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Discussion Starter · #1 ·
I got the tires I ordered for my 1980 Schwinn Le Tour from nashbar, and I threw them on along with some new tubes last night. I also ordered some bar wrap, a new chain, and some cables/housings and brake pads to get her back into riding shape but I wanted to do the tires first. I decided to take it out for a late night ride and went around the neighborhood. I couldn't believe how much fun it was. I went to sleep just chomping at the bit to ride again today. My girlfriend and I hit a local paved trail and got about two miles from our flat before something weird happened.

I was cruising along at a leisurely pace and it suddenly felt like the front brake was engaging on its own. It braked on and off about three times before a huge pop sounded and I stopped. The front tire appeared to have come over the edge of the rim and rubbed against the brake pad before the tube popped. I'm not really sure why/how this happened, but at least I wasn't bombing a hill at the time. Anyway, I have a feeling the wheel isn't true, but I'm not sure if that had anything to do with this incident (this is my first road bike, after all).

Any thoughts?
 

· RBR Veteran Opinionater
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Sounds like maybe your tire wasn't seated and let the tube sneak out in one spot. Make sure you have the right size tire, should be 27" X 1 1/4" if you have the original rims on the LeTour.
 

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Discussion Starter · #3 ·
Those are the size I ordered and the order form confirms it. Maybe I just suck at putting on tires. It was my first time, after all. What's the best method for mounting the tires/tubes? Also, how much would it cost (ballpark) to have my wheels trued?
 

· I self medicate, I ride
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When I put a tire/tube back on I inflate it to about 1/2 recommended pressure and then grasp the tire in tire in both hands and rock the tire back and forth in the rim all the way around the wheel. Sometimes the bead looks like it is engaged but will pop off. I have found this to take care that issue.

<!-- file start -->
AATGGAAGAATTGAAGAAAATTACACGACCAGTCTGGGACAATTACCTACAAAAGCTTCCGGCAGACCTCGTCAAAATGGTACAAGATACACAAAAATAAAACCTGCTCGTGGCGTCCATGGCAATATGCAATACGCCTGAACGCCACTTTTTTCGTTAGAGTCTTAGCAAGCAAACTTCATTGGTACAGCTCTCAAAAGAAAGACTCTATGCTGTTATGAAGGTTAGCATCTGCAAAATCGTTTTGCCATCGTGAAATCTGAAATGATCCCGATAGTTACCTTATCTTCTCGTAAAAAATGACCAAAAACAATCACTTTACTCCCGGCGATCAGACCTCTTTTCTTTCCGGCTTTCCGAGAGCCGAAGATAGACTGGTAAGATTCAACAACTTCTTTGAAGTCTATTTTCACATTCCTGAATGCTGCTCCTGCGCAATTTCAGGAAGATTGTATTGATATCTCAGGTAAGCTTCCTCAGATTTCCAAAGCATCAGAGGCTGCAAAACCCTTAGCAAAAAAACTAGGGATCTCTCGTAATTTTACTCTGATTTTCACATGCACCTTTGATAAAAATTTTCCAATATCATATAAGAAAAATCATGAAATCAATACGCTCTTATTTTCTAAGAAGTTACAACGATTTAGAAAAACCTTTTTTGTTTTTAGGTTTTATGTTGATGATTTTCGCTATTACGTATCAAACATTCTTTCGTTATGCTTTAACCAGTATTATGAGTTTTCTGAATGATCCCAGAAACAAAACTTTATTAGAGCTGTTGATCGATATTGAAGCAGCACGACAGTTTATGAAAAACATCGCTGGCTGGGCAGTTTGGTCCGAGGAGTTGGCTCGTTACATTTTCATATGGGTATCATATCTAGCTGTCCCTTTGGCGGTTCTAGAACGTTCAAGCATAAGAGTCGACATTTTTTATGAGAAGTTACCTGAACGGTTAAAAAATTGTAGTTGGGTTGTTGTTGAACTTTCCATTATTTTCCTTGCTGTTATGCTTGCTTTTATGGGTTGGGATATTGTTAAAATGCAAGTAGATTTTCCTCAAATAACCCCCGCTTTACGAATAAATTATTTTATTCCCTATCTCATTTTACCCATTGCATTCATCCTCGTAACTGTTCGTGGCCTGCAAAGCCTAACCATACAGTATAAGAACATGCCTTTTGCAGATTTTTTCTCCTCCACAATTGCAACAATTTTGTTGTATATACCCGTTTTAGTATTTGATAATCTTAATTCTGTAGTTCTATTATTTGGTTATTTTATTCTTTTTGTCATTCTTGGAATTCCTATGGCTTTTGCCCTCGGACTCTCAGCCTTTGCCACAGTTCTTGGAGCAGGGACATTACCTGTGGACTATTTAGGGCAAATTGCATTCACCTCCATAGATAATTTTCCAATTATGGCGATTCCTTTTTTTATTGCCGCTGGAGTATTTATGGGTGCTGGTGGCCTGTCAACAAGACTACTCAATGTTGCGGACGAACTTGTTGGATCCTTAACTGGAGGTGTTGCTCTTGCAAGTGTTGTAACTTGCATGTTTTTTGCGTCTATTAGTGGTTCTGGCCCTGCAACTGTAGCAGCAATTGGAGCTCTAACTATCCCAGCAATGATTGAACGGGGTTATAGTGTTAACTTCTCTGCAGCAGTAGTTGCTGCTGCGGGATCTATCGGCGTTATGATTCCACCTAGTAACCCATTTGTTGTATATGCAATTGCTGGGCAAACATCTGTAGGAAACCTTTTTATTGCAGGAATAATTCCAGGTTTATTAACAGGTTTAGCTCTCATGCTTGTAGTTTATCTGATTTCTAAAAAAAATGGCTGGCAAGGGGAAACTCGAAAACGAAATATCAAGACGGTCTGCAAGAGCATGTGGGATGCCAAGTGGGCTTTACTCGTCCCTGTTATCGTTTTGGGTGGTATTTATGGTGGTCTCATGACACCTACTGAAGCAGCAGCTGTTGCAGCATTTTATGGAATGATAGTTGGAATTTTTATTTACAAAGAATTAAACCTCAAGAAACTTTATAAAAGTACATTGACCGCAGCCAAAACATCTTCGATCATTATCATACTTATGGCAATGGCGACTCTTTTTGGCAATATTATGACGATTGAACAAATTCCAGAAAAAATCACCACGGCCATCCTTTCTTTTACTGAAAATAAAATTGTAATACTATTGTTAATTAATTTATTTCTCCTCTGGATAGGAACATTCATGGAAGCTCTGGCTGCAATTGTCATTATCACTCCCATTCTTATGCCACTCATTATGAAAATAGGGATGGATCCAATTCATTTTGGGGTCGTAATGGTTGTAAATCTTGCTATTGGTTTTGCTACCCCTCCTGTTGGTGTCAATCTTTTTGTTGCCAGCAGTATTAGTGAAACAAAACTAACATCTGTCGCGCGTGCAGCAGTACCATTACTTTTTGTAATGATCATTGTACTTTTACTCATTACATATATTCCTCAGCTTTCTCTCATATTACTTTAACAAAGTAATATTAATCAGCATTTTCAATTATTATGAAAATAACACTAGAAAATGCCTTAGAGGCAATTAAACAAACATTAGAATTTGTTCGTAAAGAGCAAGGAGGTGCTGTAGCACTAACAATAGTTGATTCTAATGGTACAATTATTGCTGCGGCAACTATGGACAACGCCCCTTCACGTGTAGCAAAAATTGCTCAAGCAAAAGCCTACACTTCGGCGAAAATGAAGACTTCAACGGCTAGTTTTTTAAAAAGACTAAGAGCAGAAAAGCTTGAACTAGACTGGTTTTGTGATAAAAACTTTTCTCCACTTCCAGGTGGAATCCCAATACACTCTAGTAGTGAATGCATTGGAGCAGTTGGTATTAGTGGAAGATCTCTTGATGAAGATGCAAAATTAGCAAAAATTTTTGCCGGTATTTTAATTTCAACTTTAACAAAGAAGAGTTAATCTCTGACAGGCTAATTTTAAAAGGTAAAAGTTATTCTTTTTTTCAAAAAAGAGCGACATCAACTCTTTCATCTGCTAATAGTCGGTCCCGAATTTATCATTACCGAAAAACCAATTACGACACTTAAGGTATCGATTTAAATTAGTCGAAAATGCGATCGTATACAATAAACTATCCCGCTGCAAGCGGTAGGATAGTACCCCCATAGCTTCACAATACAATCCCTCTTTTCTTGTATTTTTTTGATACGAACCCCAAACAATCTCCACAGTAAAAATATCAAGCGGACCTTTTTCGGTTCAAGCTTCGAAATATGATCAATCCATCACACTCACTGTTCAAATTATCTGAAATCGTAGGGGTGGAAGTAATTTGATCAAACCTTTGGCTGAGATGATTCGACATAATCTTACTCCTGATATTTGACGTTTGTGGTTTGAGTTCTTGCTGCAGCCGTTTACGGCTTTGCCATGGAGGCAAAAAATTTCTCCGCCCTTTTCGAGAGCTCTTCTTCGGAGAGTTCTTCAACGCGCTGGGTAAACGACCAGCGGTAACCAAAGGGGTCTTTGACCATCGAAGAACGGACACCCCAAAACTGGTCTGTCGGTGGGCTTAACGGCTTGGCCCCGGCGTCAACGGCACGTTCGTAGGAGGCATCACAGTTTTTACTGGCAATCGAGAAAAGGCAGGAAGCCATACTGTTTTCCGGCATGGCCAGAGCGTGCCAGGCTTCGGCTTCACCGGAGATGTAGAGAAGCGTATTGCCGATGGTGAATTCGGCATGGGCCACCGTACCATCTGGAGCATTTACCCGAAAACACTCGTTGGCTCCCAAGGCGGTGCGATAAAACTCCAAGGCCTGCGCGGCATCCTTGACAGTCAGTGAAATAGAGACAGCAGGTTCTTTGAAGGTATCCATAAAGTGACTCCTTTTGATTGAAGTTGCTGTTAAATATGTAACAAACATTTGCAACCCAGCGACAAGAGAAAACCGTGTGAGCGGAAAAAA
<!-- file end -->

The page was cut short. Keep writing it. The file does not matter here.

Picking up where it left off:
Depends on how bad they are out of true. Trueing them is worth it, plus your mechanic will ensure the wheel is still structurally sound.
 

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A couple of tricks to help avoid this kind of problem in the future:

1. Put baby/talcum powder inside the tire and on the new tube, a light dusting is enough. This will help with mounting the tire so that the tube does not get pinched and allows the tube to move around inside the tire while mounting.

2. After you have the tire mounted (with the tube inside) pump up the tire just enough to give it shape, you should be able to easily push the tire in to the rim. Then using your thumb and fingers push the tire at the bead (the part that touches the rim) laterally toward the center of the rim and make sure there is no tube caught under the bead of the tire. Repeat this process around the entire tire from both sides of the rim.


3. Deflate the tire again and walk around the tire with your hands to seat the tire in the rim. Then re-inflate the tire to a slight more than you did in step 2. Look at the tire for any line that runs parallel to the circumference of the rim and work your way around the rim making sure that that line remains at a constant distance from the edge of the rim. If a spot on the tire seems to bulge out, let out a little pressure and use your thumb and fingers to re-seat the tire at that spot, re-inflate and continue. Repeat for both sides and then inflate slowly while checking that the tire is remaining seated. Once you have it up to half of the recommended pressure and the tire seams to be properly seated you should be good to go, fill the tire to 80% or so of max rated pressure and your done.

Sorry if this was a bit long winded, it’s easier to show someone how to do this than it is to explain it in writing. Practice this a couple of times and you should find that it is pretty easy to do.

As for truing, it really depends on how badly they are out of true, Guess would be $10-$20 maybe more. Free if you find the right bike shop and the mechanic is in a good mood and bored at the time.

Have you swapped out you chain already? Be very very careful doing that and do not even consider doing it if you do not have a chain break tool. Ideally your new chain will have a tool-less link, however even with this you still need a chain break to adjust the length of your chain. The easy way to do this is to make it the same length as your old one, just count the number of links longer you new chain is and then take it to a shop and have them break it for you. Then just follow the instructions on mounting the master link.

When I was a teenager I swapped out a chain using a center punch and a hammer, it “worked” fine until I was about half up a pretty steep hill when it snapped. I learned two things that day: 1) What a “Pizza Elbow” was and 2) What a chain break tool was. I think that was the only time I have ever hit a note higher than middle “C”

Shawn
 
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